David Gellner (University of Oxford), Sara Shneiderman (University of British Columbia) in conversation with Jenny Bentley (University of Zurich).
How can community perceptions add an important dimension to understanding systemic corruption in Nepal?
In this conversation, the panel will discuss two important cases: The abuse of power by Lokman Singh Karki, the former head of Nepal’s anti-corruption commission (CIAA), and corruption in post-earthquake reconstruction in Nepal.
This event is part of the Corruption and Communities open seminar hosted by CMI/U4 and Bergen Resource centre.
See further details about the programme.
All are warmly welcome to this conversation! Coffee, tea & fruit/biscuits will be served.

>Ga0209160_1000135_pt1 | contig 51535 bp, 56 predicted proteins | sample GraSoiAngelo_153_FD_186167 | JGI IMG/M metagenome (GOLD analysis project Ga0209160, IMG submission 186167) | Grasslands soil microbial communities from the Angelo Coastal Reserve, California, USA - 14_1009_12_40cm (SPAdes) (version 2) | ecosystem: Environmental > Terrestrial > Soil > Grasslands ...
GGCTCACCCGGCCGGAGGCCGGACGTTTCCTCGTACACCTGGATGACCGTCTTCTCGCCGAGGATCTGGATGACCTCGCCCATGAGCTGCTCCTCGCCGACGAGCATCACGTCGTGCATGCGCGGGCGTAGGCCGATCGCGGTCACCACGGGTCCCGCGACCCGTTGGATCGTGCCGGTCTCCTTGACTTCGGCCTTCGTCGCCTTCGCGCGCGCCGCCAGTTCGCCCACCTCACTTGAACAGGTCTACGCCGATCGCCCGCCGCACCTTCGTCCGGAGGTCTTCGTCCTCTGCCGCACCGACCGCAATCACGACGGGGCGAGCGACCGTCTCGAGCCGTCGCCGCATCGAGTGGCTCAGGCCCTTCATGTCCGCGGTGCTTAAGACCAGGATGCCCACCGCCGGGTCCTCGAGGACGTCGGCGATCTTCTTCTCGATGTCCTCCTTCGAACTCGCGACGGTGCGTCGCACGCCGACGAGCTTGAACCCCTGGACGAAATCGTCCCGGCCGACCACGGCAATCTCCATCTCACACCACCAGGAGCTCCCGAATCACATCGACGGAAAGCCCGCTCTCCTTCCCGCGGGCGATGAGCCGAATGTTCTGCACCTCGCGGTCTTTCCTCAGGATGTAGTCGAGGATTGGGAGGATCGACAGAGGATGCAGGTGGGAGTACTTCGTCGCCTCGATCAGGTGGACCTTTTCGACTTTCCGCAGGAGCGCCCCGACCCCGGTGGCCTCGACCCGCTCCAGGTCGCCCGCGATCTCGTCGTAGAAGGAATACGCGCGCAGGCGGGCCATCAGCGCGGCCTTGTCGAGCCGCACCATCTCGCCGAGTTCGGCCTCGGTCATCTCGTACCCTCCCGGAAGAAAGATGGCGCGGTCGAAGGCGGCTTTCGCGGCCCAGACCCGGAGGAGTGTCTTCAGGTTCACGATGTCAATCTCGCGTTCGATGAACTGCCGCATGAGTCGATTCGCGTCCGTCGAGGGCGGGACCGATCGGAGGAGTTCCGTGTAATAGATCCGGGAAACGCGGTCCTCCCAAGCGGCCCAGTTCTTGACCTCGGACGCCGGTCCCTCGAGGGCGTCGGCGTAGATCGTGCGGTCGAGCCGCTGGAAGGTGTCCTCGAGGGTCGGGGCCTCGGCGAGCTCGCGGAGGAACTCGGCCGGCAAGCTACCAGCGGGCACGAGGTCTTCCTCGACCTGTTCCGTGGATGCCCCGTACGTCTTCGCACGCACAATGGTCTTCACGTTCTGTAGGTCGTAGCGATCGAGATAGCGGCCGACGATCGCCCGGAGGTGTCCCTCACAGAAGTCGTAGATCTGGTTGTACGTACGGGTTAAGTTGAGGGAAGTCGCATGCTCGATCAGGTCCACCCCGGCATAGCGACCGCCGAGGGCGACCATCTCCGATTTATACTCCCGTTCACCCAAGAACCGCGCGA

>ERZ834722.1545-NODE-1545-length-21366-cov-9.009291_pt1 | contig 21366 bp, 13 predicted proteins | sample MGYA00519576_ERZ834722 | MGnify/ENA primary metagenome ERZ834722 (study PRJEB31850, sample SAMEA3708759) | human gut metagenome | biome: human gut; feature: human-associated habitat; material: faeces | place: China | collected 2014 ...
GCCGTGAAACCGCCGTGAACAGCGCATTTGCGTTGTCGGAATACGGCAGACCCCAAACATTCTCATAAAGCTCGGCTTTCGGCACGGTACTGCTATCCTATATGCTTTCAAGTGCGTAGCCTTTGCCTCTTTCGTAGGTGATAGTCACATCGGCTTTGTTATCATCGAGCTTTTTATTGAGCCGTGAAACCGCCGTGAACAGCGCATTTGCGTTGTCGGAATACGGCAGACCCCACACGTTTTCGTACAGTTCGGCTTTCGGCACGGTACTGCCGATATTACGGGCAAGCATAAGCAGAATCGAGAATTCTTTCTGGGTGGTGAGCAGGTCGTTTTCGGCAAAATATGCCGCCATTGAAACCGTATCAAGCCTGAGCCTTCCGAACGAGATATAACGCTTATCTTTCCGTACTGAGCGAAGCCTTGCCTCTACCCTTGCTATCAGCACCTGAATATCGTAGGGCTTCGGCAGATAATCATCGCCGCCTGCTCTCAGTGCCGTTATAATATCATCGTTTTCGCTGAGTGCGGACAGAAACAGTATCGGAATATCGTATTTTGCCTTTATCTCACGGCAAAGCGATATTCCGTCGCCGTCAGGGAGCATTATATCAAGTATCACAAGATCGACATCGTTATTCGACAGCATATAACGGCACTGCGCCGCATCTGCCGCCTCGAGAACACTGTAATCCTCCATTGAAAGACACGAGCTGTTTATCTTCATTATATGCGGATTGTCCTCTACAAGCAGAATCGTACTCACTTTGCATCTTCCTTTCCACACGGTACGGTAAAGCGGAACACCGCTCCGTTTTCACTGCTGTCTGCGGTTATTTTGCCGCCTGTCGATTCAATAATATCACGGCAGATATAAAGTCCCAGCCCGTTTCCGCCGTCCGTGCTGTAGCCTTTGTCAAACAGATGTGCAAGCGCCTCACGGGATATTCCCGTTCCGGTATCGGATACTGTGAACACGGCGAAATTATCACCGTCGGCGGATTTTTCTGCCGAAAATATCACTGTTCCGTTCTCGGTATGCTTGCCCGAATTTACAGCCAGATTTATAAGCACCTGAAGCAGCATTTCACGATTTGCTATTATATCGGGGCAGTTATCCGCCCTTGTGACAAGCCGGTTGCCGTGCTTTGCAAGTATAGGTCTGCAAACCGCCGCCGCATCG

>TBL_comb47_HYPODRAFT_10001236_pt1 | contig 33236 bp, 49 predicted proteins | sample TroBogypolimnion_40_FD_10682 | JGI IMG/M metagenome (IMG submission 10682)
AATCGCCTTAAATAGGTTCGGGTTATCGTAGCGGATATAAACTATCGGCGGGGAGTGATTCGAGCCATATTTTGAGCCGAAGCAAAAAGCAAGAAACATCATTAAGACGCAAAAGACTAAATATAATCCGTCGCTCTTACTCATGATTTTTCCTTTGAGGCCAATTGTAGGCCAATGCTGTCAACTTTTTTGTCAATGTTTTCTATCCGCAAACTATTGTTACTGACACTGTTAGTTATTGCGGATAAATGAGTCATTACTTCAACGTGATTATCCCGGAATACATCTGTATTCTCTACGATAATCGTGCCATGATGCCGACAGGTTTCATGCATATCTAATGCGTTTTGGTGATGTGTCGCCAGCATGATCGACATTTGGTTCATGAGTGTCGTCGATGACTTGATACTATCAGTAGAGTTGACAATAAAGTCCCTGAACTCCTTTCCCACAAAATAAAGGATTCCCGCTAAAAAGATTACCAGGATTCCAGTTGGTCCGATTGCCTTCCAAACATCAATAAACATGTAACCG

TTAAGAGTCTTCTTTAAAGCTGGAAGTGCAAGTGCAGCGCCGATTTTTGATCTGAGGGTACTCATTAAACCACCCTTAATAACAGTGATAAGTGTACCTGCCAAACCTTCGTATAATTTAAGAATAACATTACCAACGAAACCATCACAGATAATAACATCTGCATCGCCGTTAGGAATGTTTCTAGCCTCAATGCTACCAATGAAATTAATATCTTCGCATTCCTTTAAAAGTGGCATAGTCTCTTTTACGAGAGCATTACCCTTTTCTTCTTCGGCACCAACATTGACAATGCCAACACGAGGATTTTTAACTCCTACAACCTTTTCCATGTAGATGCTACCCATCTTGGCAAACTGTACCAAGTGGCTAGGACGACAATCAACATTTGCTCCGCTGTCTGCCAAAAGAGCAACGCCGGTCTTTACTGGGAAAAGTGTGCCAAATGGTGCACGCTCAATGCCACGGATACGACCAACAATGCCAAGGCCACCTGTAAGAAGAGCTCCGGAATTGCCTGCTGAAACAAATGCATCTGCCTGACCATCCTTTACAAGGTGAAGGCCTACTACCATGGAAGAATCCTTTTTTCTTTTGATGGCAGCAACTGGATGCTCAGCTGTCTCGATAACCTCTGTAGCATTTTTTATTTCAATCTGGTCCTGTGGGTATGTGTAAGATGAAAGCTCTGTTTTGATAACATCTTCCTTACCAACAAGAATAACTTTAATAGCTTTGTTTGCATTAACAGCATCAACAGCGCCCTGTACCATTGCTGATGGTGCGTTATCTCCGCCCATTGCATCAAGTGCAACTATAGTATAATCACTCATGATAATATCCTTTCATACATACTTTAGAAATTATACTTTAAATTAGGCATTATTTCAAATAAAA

David Gellner is Professor of Social Anthropology, and Director of the Institute of Social and Cultural Anthropology, University of Oxford. David has written extensively on a variety of subjects ranging from Newar social organization, activism, politics and ethnicity, ritual and religious change, democratization, elections, borderlands, Dalits, and class formation in South Asia, with a focus on Nepal.
Sara Shneiderman is socio-cultural anthropologist working in the Himalayan regions of Nepal, India, and China’s Tibetan Autonomous Region, and serve as an Associate Professor in the Department of Anthropology as well as in UBC’s new School of Public Policy and Global Affairs/Institute of Asian Research. Her research explores the relationships between political discourse, ritual action, and cross-border mobility in producing ethnic identities and shaping social transformation. Current research projects include a new transdisciplinary partnership focused on Nepal’s post-earthquake reconstruction; an ethnography of “post-conflict” state restructuring in Nepal that focuses on lived experiences of citizenship, territory and religiosity.
Photo credit: Wikimedia commons. Char Narayan Temple under reconstruction, Patan Durbar Square.Go to webpage